THE POETICS OF REVERIE by Gaston Bachelard


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Although Bachelard, who died at the age of seventy-nine in 1962, is considered the father of the French new critics, his work is both too bizarre and homespun to bear much relationship with the diagrammatic works of Barthes, Richard, and Starobinski. A professor of the natural sciences and philosophy, Bachelard incorporated these disciplines in his meditations on literature, where the four elements, earth, water, fire, and air, are seen as embodying the creative temperament as well as the basic forms of life: childhood, for instance, ""is a human water, a water which comes out of the shadows,"" the misty world of the emerging personality, while fire is a generative emblem, expressing sexual potency and affectivity. As John Weightman has noted, ""Bachelard's attraction is that he proposes an optimistic hygiene, which seems to be within everyone's scope, and is directly concerned with the intangibles of aesthetic experience,"" so that while his works are a series of phenomenological investigations (""to vibrate phenomenologically"" is his goal), amid all the subtle disquisitions on cosmological and metaphysical themes he stresses ""all those sensations of depth, shape, movement, texture, color, etc., which go to make up a harmonious relationship with the outside world,"" often preferring rusticity to the modern conveniences. Bachelard's style -- oracular, pacific, paradoxical (poetry is ""a sublimation which doesn't sublimate anything"") -- is anathema to the Anglo-Saxon mind; and The Poetics of Reverie is an in-process attempt at a new way of approaching literature (""the reading of poets is essentially reverie""), erudite, richly suggestive, but vaporous in meaning.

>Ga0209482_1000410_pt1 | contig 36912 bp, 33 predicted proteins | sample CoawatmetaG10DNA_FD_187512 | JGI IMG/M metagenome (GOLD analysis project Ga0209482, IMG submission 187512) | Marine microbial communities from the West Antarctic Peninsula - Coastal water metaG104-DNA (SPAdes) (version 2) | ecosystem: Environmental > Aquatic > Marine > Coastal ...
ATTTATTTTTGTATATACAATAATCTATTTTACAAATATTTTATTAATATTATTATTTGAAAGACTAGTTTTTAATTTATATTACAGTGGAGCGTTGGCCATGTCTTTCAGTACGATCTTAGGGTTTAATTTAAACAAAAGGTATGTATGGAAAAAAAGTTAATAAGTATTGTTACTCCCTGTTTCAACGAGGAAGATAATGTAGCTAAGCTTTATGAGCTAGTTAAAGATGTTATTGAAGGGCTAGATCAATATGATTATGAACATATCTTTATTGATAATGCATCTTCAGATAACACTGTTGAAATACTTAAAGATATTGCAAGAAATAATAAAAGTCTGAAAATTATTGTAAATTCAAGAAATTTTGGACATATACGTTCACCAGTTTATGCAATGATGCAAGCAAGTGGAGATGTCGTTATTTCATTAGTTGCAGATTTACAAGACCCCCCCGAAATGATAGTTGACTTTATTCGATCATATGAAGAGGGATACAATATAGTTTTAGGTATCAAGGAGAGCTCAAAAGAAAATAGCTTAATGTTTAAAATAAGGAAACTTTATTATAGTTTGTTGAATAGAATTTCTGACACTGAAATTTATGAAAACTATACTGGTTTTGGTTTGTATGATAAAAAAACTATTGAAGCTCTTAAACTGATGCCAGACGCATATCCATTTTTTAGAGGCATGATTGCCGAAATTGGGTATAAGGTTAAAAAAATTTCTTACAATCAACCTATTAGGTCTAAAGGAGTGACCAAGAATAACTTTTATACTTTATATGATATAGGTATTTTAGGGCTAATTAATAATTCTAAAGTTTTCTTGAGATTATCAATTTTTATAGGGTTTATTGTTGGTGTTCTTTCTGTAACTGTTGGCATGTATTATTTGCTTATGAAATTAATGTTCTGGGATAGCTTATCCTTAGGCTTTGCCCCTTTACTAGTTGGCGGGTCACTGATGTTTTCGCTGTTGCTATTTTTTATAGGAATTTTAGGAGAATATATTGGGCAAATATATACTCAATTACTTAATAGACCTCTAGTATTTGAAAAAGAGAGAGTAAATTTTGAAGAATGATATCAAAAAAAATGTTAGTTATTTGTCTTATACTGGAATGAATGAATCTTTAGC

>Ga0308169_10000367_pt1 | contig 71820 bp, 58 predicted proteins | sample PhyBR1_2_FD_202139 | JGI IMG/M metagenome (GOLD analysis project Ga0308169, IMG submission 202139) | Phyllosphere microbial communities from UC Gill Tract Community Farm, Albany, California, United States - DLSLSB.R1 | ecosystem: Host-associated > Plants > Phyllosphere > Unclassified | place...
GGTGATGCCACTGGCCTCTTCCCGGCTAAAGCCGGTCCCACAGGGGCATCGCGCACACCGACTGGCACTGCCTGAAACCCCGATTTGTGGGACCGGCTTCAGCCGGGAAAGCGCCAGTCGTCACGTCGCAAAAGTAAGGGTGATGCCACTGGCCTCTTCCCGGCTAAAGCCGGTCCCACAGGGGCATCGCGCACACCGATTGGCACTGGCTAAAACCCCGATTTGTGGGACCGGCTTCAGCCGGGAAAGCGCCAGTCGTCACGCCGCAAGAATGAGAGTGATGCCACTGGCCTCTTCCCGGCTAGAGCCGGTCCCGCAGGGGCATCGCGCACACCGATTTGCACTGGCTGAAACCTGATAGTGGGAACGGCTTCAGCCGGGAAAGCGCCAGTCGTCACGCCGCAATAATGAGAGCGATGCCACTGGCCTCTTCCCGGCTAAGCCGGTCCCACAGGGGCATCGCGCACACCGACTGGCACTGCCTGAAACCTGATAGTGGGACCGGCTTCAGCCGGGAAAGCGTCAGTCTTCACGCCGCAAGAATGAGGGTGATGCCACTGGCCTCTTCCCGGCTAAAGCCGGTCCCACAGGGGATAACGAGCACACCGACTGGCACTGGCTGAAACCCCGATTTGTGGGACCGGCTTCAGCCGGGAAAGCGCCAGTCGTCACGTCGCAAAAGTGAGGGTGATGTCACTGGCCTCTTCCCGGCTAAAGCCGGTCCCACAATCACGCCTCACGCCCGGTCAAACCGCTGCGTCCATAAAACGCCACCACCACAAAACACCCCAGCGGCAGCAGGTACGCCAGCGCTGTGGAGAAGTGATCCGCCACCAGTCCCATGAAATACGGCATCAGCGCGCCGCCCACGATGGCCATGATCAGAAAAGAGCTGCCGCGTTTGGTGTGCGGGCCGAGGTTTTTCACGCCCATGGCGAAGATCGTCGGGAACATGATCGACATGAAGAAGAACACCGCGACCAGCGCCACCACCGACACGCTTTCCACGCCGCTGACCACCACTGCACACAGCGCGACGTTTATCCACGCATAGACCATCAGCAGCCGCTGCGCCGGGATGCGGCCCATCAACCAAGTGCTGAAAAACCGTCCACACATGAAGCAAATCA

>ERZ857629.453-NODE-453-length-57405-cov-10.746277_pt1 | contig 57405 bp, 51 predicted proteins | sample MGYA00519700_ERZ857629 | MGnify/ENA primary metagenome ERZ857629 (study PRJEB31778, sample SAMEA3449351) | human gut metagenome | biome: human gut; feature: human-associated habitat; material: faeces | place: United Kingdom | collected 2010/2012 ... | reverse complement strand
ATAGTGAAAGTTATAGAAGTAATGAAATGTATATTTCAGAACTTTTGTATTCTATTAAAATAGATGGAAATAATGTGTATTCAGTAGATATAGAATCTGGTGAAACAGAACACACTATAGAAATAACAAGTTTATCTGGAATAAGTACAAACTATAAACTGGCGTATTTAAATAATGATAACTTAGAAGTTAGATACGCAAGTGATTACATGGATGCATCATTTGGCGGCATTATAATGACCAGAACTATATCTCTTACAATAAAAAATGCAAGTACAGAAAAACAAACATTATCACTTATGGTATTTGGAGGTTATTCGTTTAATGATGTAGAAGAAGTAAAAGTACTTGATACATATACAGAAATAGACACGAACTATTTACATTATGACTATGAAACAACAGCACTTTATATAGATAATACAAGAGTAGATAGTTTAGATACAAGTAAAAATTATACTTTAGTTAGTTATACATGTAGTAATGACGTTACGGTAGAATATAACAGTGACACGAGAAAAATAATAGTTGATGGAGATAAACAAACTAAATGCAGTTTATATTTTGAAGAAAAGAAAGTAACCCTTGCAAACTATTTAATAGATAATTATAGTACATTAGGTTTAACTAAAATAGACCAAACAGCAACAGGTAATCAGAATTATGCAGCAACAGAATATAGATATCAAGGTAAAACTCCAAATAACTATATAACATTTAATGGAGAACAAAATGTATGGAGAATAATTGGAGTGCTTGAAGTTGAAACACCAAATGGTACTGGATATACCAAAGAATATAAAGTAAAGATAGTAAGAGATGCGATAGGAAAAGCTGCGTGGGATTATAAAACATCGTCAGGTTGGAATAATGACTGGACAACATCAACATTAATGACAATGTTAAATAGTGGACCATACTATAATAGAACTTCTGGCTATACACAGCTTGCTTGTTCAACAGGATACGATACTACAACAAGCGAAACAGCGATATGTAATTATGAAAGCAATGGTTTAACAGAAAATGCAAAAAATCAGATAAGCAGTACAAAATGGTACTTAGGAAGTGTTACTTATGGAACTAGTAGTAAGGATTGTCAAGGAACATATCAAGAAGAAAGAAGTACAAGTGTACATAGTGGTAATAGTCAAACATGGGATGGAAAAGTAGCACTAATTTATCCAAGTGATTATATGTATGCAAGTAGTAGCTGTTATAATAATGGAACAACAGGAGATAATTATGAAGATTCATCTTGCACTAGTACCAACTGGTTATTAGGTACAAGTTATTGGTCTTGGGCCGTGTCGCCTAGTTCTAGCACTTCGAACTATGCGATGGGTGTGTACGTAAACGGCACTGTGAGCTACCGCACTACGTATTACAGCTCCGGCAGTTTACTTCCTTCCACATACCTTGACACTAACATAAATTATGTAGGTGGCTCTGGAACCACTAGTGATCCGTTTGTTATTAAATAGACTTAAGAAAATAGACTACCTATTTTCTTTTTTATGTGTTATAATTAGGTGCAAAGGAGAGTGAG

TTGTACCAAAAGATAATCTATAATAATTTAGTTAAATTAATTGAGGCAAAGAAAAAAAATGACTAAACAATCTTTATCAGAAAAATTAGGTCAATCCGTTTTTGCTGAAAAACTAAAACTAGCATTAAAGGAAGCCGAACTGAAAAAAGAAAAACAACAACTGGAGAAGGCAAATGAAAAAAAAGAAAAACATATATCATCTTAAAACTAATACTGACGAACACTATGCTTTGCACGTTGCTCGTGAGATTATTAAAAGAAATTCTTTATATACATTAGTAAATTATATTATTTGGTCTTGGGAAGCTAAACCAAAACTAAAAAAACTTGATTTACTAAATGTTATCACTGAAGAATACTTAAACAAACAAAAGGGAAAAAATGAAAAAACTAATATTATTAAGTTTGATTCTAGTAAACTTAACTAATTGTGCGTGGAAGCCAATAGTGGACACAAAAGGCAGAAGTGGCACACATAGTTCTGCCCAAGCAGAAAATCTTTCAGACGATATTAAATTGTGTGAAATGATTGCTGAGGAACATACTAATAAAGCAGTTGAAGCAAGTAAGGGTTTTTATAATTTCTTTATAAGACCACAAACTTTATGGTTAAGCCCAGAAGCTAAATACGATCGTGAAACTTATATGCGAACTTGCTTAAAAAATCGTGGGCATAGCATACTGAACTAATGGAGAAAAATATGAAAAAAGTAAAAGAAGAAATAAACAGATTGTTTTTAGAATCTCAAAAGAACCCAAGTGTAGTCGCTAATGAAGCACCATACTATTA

Pub Date: Nov. 24th, 1969
Publisher: Grossman-Orion